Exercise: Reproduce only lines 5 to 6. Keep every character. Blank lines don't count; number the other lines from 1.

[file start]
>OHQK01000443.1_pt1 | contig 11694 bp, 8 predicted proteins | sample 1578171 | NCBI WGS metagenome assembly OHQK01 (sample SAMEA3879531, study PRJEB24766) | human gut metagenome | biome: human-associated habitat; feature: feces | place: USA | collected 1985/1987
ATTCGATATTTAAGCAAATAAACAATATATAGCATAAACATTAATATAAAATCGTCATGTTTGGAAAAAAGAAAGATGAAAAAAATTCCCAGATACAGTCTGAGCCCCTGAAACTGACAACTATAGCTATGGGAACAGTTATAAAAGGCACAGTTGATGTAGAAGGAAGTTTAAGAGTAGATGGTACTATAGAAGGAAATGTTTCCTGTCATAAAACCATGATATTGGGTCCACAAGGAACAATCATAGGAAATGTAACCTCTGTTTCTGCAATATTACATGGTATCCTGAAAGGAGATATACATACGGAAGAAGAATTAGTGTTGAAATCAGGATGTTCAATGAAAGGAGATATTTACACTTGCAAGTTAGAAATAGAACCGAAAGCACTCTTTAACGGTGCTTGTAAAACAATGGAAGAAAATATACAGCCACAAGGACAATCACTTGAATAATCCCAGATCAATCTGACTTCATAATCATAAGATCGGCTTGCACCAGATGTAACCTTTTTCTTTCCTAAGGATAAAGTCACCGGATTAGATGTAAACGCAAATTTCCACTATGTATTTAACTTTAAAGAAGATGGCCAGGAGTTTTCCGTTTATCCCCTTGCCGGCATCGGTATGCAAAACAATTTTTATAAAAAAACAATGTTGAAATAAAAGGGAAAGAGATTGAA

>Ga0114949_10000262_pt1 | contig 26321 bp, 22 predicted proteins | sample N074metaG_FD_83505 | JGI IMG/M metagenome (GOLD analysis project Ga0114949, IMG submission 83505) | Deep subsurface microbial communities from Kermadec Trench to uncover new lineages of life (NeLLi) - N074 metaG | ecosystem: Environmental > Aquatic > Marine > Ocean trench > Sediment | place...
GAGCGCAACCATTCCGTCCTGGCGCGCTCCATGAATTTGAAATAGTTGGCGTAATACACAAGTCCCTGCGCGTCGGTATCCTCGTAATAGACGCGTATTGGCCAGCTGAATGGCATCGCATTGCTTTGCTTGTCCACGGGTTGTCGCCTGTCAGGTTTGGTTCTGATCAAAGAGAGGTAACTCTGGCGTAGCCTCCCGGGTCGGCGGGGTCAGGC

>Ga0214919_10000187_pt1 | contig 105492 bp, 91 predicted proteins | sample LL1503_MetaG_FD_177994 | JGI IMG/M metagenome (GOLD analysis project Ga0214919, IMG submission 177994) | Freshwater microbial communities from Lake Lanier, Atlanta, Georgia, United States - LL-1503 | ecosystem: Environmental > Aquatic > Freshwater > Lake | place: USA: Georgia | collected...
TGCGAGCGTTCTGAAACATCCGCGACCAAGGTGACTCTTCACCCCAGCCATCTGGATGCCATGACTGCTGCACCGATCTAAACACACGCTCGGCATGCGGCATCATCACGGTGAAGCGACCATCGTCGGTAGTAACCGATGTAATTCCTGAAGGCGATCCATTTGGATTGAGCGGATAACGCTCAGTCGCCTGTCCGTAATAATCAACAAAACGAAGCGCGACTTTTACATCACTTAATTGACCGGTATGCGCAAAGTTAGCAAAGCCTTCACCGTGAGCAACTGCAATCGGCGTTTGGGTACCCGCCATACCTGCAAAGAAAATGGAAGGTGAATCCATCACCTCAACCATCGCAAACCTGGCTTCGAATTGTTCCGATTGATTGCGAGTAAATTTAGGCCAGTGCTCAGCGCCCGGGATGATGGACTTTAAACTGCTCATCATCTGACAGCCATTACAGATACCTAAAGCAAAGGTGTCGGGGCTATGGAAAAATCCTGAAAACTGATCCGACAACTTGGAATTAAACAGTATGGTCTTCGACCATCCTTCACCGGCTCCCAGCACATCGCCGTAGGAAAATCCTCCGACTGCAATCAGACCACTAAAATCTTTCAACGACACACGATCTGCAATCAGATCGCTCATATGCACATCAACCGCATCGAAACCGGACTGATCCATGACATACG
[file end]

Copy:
>Ga0214919_10000187_pt1 | contig 105492 bp, 91 predicted proteins | sample LL1503_MetaG_FD_177994 | JGI IMG/M metagenome (GOLD analysis project Ga0214919, IMG submission 177994) | Freshwater microbial communities from Lake Lanier, Atlanta, Georgia, United States - LL-1503 | ecosystem: Environmental > Aquatic > Freshwater > Lake | place: USA: Georgia | collected...
TGCGAGCGTTCTGAAACATCCGCGACCAAGGTGACTCTTCACCCCAGCCATCTGGATGCCATGACTGCTGCACCGATCTAAACACACGCTCGGCATGCGGCATCATCACGGTGAAGCGACCATCGTCGGTAGTAACCGATGTAATTCCTGAAGGCGATCCATTTGGATTGAGCGGATAACGCTCAGTCGCCTGTCCGTAATAATCAACAAAACGAAGCGCGACTTTTACATCACTTAATTGACCGGTATGCGCAAAGTTAGCAAAGCCTTCACCGTGAGCAACTGCAATCGGCGTTTGGGTACCCGCCATACCTGCAAAGAAAATGGAAGGTGAATCCATCACCTCAACCATCGCAAACCTGGCTTCGAATTGTTCCGATTGATTGCGAGTAAATTTAGGCCAGTGCTCAGCGCCCGGGATGATGGACTTTAAACTGCTCATCATCTGACAGCCATTACAGATACCTAAAGCAAAGGTGTCGGGGCTATGGAAAAATCCTGAAAACTGATCCGACAACTTGGAATTAAACAGTATGGTCTTCGACCATCCTTCACCGGCTCCCAGCACATCGCCGTAGGAAAATCCTCCGACTGCAATCAGACCACTAAAATCTTTCAACGACACACGATCTGCAATCAGATCGCTCATATGCACATCAACCGCATCGAAACCGGACTGATCCATGACATACG